• 1Proposed
  • 2Under Assessment
  • 3Preliminary Assessed
  • 4Assessed
  • 5Published

Santessoniella crossophylla (Nyl.) P.M. Jørg.

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Scientific name
Santessoniella crossophylla
(Nyl.) P.M. Jørg.
Common names
Old Gray Crosslobes
IUCN Specialist Group
Assessment status
Proposed by
Erin Tripp
Tiina Randlane
Erin Tripp
Comments etc.
Anders Dahlberg, Christoph Scheidegger, Toby Spribille

Assessment Notes

Taxonomic notes

Synonym: Pannaria crossophylla Tuck., Proc. Am. Acad. Arts & Sci IV: 404. 1860. TYPE: U.S.A. VERMONT. Brattleborough, Russell (FH, lectotype).

The species was transferred to the genus Santessoniella Henssen according to the characters of the thallus (it is semigelatinous, mostly homoiomerous) and the apothecia (biatorine, with hemiamyloid hymenium, I+ red-brown) (Jørgensen 2000, 2005). However, recent phylogenetic studies indicate that the genus is not monophyletic and the type species of it was included in Psoroma (Ekman et al. 2014). Santessoniella crossophylla was not treated in this study and its relationships to other species within Pannariaceae remain unclear.

The species epithet ‘crossophylla’, an unknown word in Latin, may be based on a misreading of Tuckerman’s original label which appears to be ‘crassophylla’ (= thick-leaved), a well chosen epithet (Jørgensen 2000).

Why suggested for a Global Red List Assessment?

Santessoniella crossophylla (Old Gray Crosslobes) is a highly distinctive macrolichen that is endemic to the eastern areas of North America. Previously, populations were known throughout the Appalachian Mountain chain from Vermont and New Hampshire to North Carolina and Georgia, as well disjunct in Canada (Island Anticosti). Unfortunately, it’s historical range has shrunk dramatically in recent decades. At present, the veryfied locations of Santessoniella crossophylla are: (1) in the Ozark Mountains of southern Missouri and northern Arkansas, (2) in the extreme southern Appalachians (especially Great Smoky Mountains National Park), (3) one additional locality in West Virginia, and (4) one locality in Canada, Nova Scotia.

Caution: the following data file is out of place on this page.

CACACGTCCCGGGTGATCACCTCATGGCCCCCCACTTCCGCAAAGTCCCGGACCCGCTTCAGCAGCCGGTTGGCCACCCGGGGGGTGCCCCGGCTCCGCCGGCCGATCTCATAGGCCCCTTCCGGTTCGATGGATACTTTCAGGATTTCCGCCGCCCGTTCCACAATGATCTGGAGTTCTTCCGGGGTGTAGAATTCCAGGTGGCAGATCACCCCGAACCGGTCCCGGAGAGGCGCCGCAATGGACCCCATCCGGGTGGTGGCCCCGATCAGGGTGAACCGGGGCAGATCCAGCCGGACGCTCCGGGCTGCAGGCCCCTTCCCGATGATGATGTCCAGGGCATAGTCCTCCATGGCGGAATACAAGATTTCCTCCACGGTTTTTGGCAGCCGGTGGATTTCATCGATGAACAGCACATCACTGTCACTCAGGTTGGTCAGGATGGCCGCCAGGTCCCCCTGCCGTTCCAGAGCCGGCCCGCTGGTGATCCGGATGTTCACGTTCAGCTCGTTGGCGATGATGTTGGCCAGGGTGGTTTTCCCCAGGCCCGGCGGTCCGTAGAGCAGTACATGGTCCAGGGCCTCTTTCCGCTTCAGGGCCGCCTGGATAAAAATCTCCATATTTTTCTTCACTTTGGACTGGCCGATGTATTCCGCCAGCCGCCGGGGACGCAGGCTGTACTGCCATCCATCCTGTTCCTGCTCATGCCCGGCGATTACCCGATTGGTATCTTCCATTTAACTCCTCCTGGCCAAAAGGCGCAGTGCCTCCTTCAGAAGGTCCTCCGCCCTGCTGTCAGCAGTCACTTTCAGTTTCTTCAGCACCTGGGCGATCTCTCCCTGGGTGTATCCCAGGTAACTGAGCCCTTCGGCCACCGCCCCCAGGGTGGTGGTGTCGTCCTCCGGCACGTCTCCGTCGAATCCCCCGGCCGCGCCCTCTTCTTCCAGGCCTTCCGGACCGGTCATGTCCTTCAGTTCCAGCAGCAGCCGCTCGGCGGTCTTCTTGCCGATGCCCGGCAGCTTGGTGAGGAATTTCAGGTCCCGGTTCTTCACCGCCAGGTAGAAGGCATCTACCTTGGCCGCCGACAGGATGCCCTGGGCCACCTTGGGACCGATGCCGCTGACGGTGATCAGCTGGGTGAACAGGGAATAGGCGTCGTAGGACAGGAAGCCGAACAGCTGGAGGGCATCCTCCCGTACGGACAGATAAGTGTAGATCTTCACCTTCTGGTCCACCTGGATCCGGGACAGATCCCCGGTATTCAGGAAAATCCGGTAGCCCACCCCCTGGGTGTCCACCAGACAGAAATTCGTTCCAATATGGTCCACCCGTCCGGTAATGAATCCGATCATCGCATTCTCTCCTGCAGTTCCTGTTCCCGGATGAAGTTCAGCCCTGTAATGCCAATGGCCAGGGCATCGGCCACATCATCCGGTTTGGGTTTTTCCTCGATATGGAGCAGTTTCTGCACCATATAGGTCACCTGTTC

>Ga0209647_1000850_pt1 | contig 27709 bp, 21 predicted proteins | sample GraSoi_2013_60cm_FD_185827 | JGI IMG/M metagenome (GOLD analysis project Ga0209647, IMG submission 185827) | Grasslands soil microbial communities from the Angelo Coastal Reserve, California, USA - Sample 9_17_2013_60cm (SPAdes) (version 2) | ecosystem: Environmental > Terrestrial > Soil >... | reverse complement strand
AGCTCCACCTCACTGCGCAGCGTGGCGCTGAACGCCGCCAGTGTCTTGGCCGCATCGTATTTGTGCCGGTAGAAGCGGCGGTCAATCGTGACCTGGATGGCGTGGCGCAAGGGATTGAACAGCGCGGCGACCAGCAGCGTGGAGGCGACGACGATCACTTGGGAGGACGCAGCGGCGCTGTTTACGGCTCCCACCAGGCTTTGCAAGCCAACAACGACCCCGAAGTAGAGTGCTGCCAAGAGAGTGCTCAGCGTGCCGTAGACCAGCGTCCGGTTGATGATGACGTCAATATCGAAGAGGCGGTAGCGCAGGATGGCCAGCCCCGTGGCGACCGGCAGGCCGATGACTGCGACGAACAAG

The species was recently searched and not recorded in one of the historical locations (Pennsylvania, Onoko Glen) (Lendemer & Anderson 2008); no information available whether this has been done in other localities of old collections.
As locations in Ozark Mountains and Nova Scotia were recently found, no population size reduction in EOO or AOO can be demonstrated, comparing historial and extant locations. Therefore criteria A and B are not appicable. 
Criteria C and D are not applicable as relevant numbers of individuals are not available.  Criterion E is not applicable as no quantitative analyses have been carried out.
Conclusion: Santessoniella crossophylla is listed as DD because:
(a) no documantation that the taxon has been searched for in several historical locations (e.g. New Hampshire and Vermont in USA and Island Anticosti in Canada)
(b) the species has not been included in the phylogenetic studies of the family Pannariaceae while an undescribed relative of S. crossophylla was sequenced and analysed; this means that the relationships between the two taxa remain unclear (Ekman et al. 2014) until further studies. New species limitations may also affect the threat status of the taxon/taxa.